When a mature person considers having a child they think about the care required, necessary monies and a possible future.

I know it's sad, all she ever wanted was to be a mom. Sometimes, we don't get what we want and we should never go after what we want if it means another person is expected to suffer for it. It is sad that she cannot have children, and by cannot I don't mean physically inable to.
Chris

Chicago, IL

#13 Jan 8, 2008
Ella wrote:
<quoted text>
In what other country specifically would this not be allowed?
To start with:

Canada
United Kingdom
Australia

Those are the main countries we compare ourselves with, because of similar language and culture.
asl

Pleasanton, CA

#14 Jan 8, 2008
i wonder if the people who say she should not have children understand what it is like for a woman with a disability in this situation. why condemn her for wanting to have children, isn't that a basic human desire?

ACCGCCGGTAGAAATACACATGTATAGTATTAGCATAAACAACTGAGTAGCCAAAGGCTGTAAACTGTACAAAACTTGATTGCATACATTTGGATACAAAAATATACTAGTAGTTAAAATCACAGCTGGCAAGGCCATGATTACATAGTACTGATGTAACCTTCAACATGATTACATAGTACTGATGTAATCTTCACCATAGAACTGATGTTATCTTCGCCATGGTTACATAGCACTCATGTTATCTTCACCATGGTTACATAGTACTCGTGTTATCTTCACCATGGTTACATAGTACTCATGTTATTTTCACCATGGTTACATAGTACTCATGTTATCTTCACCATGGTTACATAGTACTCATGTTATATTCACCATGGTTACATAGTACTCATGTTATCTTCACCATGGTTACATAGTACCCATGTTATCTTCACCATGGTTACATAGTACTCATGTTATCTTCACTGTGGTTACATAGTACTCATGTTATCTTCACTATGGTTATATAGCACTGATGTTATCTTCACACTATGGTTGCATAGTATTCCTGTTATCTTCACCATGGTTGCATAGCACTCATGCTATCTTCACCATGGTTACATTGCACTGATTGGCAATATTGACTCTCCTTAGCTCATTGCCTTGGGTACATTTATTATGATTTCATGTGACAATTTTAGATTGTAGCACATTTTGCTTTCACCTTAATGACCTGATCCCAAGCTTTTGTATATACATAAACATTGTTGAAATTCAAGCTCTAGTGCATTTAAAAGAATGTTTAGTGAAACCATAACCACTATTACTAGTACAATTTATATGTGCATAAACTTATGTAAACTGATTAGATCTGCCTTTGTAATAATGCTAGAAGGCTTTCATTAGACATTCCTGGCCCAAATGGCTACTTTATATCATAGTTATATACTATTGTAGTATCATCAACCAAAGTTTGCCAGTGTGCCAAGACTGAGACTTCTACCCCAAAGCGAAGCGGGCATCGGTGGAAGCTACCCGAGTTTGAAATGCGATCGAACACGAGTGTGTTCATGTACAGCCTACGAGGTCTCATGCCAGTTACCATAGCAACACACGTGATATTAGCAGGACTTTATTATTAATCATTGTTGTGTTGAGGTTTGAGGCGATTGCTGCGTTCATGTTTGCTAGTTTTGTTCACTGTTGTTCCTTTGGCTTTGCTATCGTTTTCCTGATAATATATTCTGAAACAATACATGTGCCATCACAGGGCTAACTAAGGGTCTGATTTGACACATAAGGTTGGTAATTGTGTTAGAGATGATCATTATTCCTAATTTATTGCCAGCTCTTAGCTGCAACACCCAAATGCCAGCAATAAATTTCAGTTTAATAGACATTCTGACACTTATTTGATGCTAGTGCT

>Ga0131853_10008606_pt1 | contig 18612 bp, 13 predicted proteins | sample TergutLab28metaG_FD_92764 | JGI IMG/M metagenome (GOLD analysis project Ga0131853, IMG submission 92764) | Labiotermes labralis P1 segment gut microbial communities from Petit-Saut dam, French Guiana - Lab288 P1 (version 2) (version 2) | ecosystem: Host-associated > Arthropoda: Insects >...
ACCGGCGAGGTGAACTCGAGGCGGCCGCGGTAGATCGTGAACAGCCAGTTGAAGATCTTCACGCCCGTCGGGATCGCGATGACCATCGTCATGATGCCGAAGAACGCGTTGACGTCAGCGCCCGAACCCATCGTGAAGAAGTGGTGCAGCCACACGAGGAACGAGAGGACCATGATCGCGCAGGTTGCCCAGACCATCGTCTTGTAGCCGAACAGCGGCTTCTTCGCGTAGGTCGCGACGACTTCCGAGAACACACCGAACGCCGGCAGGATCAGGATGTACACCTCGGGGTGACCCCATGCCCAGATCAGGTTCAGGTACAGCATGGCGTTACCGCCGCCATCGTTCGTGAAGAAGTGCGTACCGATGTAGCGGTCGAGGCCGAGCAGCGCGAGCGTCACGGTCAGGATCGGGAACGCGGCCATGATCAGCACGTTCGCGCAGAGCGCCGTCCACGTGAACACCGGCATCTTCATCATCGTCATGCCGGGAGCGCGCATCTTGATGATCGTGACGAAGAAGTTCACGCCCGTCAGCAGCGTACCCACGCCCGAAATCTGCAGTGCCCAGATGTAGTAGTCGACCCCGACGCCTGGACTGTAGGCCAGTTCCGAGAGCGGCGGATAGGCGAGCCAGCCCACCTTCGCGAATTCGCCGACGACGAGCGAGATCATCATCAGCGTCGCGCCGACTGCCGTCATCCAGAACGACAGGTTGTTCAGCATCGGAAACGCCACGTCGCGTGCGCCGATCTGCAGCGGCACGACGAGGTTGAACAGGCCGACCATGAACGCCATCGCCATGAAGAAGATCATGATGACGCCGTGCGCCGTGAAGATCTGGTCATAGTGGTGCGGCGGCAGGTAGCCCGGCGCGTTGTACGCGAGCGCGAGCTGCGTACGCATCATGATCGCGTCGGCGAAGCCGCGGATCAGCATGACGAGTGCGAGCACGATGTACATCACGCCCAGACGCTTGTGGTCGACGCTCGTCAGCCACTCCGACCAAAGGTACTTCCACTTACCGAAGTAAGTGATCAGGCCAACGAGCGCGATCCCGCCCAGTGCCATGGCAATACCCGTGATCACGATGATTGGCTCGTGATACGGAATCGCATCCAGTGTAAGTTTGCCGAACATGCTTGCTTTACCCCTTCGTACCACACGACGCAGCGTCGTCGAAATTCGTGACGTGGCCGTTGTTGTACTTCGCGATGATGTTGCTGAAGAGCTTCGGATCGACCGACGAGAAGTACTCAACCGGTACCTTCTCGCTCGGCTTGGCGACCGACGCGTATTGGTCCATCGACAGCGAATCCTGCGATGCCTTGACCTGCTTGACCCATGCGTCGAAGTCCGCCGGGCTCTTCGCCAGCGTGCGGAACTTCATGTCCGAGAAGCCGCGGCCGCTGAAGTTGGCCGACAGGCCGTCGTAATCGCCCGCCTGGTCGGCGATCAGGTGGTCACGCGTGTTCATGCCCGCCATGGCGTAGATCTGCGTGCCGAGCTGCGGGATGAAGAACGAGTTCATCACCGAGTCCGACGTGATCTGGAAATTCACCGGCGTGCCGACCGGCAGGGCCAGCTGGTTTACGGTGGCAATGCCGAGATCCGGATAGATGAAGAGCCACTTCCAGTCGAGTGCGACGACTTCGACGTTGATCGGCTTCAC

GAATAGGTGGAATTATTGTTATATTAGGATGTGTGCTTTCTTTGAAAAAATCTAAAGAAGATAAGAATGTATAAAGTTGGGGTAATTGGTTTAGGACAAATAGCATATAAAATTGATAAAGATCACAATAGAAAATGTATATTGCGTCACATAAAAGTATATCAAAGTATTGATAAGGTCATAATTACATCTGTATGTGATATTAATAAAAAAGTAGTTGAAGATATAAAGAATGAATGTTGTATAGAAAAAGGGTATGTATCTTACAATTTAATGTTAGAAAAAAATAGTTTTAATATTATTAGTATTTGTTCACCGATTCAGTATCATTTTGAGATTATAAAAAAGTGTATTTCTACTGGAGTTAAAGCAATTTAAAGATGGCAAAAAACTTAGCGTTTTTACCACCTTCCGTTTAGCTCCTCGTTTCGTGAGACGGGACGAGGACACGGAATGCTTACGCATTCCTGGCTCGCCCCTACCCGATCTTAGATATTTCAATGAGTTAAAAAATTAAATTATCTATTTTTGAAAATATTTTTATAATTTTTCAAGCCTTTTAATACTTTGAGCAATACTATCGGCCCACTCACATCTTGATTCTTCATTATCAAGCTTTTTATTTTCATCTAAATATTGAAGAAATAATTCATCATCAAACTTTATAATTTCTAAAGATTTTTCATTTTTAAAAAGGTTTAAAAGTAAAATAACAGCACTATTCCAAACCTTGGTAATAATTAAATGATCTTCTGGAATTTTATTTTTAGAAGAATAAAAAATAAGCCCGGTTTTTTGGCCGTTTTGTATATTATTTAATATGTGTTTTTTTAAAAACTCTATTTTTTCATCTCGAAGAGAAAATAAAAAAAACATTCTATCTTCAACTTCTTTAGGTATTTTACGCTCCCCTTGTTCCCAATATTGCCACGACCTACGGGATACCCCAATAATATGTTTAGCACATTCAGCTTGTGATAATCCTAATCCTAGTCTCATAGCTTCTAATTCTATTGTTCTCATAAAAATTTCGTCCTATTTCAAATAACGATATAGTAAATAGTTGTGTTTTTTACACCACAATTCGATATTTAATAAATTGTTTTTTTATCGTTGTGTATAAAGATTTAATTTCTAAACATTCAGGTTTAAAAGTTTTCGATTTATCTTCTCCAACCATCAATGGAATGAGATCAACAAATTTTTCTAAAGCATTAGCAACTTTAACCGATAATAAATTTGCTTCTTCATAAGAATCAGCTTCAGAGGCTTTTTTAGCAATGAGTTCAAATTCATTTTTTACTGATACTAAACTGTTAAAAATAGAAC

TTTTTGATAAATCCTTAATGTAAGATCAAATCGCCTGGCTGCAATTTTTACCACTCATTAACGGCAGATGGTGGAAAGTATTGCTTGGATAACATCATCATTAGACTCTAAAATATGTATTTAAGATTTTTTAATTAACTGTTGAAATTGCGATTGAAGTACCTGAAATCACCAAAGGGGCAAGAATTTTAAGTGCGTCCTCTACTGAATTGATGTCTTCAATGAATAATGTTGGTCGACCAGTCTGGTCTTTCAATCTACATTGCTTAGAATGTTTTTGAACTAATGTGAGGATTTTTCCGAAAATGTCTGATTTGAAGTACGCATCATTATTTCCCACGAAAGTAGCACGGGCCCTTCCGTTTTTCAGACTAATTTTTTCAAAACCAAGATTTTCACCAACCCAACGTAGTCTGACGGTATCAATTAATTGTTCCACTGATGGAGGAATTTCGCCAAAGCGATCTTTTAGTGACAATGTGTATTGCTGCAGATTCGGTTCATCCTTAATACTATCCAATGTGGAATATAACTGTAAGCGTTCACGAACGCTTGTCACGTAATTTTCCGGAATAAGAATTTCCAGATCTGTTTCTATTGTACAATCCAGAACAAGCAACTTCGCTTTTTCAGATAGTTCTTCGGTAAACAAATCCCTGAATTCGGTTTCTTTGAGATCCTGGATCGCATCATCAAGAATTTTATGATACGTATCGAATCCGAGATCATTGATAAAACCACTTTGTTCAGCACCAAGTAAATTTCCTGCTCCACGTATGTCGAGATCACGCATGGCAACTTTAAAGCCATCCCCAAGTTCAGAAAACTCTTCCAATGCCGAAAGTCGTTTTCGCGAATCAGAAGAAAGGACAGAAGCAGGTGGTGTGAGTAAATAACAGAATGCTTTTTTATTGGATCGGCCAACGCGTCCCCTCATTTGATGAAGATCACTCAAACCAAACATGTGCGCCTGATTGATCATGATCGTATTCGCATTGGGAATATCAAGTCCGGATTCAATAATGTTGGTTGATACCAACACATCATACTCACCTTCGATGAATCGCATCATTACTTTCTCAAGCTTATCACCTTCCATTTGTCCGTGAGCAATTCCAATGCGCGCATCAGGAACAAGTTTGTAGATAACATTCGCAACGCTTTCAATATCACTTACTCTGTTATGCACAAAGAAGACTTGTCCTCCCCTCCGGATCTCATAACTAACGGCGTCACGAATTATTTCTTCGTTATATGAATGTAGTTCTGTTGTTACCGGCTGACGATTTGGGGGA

Becky

Birmingham, AL

#15 Jan 8, 2008
I don't condemn her for wanting children and I do agree that it is a basic human desire. That being said, just because something is basic and/or inate in our nature doesn't mean we should indulge.

Being a parent is SOOO much more than fulfilling a desire. What about the child's basic desire? Maybe she'd want her mommy to go on school field trips, to take her to the park, to teach her to swim...

It is unfortunate that she cannot have children and fulfill her desires. One of the things that makes a parent be a "good" parent is teaching and showing our children how to make difficult decisions with thoughtfulness and care. Making good decisions is not always easy and most of the time comes with some sacrifice.

I believe a good parent would not put a child through a life this unfortunate. Tell me, what child would want to be raised in poverty by two handicapped parents who are entirely unable to care for her? Love is not all children need!

What is MORE unfair is that these chidlren have already been stripped of some of their rights because their basic human rights were not considered.